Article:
If you want my electricians contact details shoot me an email, contact details are on the website where the photos of the renovation are located -- http://www.collins.net.pr/Photo/House photos/135 Henry St, Brooklyn/photo.htm
I wish I knew about this in 2008 as would have saved me $360 a year......
All that agita to save $30 a month?
Interested in any replies here ... trying to get a sense of how screwed I'm getting. In the middle of renovating a pre-combined apartment that the previous owner never bothered to combine the meters. Once I have a data point I will post and let you all know as well.
If you can get the rest of your building to agree, you could just set up a master meter for the whole building, and then submeter out to each of the owners. That would probably be less costly to set up than combining only two units, and you would also benefit by getting charged at bulk rate pricing.
Anyone have any recent experience with regards to this issue of combining electric meters?
I emailed my managing agent when I was thinking about refinishing my bathtub. They said this is considered to be decorating rather than renovating. However, they would charge me $250 for processing the appropriated application, checking the contractor's license and insurance. However, they requested a REFUNDABLE $5,000 damage deposit.
We changed our minds when we found out refinishing only lasts a few years. Also, our faucets would continue to erode the enamel because they were 65 years old and dripping. (That opened a can of worms. If we replaced the faucets, we found out we had to add a valve to maintain the water temperature. We'd also have to install a shut off valve for the entire bathroom. )
Great idea, thanks uptown_Joe
It depends on your co-op, but you're right, in most cases this would be more of a "decoration" or "maintenance" type activity which should be controlled by a less stringent oversight process and a smaller (or no) fee. Don't call it 'renovation work' -- ask about a decorating agreement instead.
However note that if the co-op chooses, they can generally set whatever deposit or fee they want -- $250, or whatever the board determines.
I'm planning to have an insured and licensed bathtub refinishing contractor to re-pain my 11 year old bathtub. The fee of service is $300 and the contractor also as me for co-op insurance. I contacted my Co-op board, and the co-op representative send me 3 form to fill out including $750 security deposit (refundable) and $250 (non-refundable) fee. I went over the alterations house rules and believe this is just a simple renovation work, therefore I'm not quite sure why do I have to pay $250 fee. Please advise.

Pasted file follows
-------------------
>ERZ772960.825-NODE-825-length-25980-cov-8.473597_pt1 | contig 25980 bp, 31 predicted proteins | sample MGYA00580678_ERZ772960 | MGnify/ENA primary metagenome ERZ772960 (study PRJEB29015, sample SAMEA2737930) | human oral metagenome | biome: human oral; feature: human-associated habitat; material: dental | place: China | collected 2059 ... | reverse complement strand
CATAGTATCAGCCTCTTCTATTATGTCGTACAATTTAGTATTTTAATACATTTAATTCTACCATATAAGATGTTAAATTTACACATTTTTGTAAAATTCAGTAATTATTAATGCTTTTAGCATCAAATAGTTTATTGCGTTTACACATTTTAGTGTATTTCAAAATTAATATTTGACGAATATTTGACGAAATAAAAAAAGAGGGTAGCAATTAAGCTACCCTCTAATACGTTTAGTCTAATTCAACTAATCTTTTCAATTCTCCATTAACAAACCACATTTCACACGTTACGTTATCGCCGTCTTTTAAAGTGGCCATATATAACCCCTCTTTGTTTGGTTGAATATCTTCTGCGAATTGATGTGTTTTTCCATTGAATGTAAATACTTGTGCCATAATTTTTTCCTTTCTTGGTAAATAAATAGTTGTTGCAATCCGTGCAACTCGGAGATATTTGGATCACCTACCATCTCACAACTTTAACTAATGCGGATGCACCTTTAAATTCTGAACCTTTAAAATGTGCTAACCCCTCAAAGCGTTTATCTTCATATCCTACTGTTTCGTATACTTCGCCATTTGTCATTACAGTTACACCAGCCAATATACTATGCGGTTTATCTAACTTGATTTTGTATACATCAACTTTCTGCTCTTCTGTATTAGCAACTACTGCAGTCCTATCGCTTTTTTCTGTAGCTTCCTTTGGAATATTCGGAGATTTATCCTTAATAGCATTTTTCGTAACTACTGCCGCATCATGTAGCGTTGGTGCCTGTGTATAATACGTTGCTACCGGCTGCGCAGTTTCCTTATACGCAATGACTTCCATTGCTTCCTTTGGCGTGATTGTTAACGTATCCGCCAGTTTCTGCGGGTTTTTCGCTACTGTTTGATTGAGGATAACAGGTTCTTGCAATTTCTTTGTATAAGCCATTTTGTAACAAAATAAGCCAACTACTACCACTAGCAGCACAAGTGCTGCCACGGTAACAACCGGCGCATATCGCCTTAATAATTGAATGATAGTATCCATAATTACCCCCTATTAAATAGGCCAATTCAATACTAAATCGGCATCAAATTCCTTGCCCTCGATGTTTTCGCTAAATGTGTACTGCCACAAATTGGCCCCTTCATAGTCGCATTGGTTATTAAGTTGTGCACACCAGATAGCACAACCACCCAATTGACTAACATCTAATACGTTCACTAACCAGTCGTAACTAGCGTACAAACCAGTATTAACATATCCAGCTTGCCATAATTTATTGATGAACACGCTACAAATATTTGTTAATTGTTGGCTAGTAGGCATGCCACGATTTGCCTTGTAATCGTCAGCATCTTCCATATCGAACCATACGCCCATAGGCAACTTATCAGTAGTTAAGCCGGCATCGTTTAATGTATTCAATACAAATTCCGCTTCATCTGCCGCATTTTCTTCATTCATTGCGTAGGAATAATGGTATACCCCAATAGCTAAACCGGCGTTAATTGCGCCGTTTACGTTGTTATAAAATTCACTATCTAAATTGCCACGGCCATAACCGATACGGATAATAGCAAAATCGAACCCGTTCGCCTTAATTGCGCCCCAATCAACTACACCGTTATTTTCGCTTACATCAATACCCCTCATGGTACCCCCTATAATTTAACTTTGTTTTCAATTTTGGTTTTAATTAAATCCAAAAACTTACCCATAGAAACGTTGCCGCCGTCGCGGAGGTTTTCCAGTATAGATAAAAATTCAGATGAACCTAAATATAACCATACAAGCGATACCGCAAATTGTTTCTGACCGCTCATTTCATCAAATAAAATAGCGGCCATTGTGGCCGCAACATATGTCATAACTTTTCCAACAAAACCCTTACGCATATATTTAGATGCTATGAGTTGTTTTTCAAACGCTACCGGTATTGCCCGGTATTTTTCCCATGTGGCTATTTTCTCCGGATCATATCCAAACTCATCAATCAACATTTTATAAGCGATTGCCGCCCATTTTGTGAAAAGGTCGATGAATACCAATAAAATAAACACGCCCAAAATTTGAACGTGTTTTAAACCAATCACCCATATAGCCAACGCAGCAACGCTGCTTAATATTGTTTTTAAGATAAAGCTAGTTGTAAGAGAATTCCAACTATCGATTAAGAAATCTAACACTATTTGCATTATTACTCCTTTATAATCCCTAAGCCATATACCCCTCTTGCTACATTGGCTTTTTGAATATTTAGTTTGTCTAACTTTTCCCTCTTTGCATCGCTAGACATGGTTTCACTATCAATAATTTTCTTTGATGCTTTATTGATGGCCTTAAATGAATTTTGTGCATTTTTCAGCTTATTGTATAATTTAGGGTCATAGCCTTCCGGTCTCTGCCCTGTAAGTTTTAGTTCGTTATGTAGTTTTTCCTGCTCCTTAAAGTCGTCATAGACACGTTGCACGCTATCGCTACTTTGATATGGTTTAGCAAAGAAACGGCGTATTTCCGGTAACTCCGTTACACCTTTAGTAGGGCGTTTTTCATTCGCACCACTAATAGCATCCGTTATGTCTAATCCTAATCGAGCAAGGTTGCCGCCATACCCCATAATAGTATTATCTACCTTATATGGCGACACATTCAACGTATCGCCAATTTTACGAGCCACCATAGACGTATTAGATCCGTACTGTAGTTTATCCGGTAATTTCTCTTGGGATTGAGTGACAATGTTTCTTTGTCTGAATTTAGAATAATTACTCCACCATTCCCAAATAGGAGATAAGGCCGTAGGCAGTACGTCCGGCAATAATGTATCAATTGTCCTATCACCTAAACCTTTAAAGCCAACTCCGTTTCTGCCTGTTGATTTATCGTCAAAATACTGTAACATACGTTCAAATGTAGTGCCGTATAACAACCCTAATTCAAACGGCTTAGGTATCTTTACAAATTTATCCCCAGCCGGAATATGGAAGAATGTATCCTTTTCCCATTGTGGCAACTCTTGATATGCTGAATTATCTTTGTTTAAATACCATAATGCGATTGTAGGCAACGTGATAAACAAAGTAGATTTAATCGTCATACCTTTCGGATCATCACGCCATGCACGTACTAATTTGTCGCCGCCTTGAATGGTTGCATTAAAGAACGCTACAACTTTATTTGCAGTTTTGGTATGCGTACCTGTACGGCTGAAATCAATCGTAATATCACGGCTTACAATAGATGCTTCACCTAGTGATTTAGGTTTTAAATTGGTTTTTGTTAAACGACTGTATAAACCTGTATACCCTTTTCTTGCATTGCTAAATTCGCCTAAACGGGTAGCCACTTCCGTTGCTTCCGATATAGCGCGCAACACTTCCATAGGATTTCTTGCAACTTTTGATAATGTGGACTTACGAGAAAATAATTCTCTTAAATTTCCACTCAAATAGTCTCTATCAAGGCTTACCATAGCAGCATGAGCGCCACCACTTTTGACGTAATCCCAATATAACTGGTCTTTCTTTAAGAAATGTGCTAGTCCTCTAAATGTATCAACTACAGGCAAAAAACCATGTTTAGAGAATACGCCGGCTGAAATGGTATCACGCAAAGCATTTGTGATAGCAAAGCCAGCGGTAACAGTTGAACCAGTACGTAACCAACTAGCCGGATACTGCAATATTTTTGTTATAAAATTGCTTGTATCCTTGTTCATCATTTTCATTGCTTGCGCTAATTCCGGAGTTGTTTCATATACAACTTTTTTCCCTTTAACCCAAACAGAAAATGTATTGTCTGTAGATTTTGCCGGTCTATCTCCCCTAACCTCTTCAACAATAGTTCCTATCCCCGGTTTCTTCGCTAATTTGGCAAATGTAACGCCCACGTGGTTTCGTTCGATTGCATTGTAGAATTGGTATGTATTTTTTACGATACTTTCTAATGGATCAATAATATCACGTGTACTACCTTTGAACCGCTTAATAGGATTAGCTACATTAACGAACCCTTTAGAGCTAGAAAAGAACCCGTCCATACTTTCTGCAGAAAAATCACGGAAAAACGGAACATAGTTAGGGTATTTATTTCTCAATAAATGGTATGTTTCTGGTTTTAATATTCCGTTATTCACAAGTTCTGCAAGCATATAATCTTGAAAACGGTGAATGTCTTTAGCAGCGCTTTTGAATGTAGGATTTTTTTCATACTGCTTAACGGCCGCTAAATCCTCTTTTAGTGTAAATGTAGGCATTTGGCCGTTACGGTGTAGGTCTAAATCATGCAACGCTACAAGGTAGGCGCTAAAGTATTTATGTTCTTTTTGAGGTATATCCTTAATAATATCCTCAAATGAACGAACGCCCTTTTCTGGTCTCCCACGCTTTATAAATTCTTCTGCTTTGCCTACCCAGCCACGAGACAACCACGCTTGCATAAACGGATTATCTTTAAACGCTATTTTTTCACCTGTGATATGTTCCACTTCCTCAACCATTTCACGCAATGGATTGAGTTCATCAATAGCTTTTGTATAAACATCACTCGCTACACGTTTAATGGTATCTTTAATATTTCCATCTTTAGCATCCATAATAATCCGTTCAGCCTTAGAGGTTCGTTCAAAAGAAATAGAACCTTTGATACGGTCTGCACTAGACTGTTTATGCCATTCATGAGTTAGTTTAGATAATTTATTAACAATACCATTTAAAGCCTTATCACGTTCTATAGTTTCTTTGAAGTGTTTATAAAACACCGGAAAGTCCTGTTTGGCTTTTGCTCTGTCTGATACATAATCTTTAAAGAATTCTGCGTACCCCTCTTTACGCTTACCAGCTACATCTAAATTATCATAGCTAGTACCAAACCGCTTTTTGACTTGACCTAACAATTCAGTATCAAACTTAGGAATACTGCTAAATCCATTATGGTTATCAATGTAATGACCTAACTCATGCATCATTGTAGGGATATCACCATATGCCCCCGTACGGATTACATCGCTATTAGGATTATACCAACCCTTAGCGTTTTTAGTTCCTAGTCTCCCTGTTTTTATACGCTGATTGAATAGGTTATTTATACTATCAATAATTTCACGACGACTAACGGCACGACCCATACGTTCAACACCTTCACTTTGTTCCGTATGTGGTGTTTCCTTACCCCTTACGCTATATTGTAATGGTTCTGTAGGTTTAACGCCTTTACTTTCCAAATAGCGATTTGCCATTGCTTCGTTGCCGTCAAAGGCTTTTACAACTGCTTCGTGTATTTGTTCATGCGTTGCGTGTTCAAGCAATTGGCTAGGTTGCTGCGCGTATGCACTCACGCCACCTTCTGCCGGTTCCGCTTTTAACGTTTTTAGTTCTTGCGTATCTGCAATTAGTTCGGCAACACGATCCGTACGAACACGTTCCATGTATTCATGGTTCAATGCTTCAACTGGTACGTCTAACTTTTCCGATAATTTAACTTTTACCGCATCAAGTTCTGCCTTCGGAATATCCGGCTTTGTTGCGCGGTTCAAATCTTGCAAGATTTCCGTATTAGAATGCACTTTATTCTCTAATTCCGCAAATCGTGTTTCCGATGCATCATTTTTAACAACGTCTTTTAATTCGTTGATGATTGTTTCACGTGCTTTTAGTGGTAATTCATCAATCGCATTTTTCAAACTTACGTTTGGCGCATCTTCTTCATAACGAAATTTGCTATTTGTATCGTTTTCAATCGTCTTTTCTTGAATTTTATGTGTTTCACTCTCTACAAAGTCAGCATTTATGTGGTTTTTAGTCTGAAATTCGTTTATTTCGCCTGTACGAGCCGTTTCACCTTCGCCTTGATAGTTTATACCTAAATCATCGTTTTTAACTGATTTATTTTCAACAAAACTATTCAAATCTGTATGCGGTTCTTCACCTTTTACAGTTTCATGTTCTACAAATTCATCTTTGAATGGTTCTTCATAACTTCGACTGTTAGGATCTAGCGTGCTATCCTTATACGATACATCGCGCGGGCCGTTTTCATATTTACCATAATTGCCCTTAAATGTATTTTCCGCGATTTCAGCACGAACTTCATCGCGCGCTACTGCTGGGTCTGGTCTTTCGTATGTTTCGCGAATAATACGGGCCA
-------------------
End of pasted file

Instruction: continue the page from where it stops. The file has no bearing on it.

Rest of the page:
At http://www.nyc.gov/html/dob/downloads/pdf/fuel_code.pdf the city says the range must be installed per the manufacturer's specs. Those always say a minimum of 6" from the wall. Somewhere else in the code, the city specifies different clearances depending on combustibility of the wall.
But, as jelj13 says, up against the wall means half the burners aren't usable.
Do you mean a side of the stove? You wouldn't want the side to be flush against a wall because you need some swing room for your pot handles.
I was told NYC code specifies a gas range/stove must be a certain distance from an interior wall -- it cannot be up against the wall. Does anyone know if this is true or where I can find out?
Hi, I have been reading these forums for years and hope you can advise me now that I'm finally moving into property ownership. I'm looking at 1br/1ba Co-ops in upper Manhattan and of course they tend to be designed and built using some basic parameters, to make them as attractive as possible to the widest market. But I am comfortably and permanently single and very home-based so Kitchen and Bathroom are important to me.
I'm looking at places which have floor plans conducive to enlarging the bathroom and accessing it only from the bedroom, so that I have space for a free-standing tub and a separate shower enclosure, and walling off the toilet so that it becomes a powder room accessible from both the bathroom and the living area, including adding a small sink.
There are many many variations and possibilities but my main concern is this: I would have to re-purpose built-in closets to claim their real estate for my bathroom, thus creating wet space over dry.
Forgive my ignorance, but is this what the rule refers to, and is there no way around it? For example, is it simply necessary that the plumbing remains within the same area? What if, theoretically (but practically pointlessly) I made the bathroom bigger but kept the fixtures in exactly the same locations. Would that be creating 'wet over dry"?
Thank you, in advance, for any help or advice! I've been reviewing DOB records for the buildings I'm interested in looking for precedents but while I find evidence of renovations the details are lacking.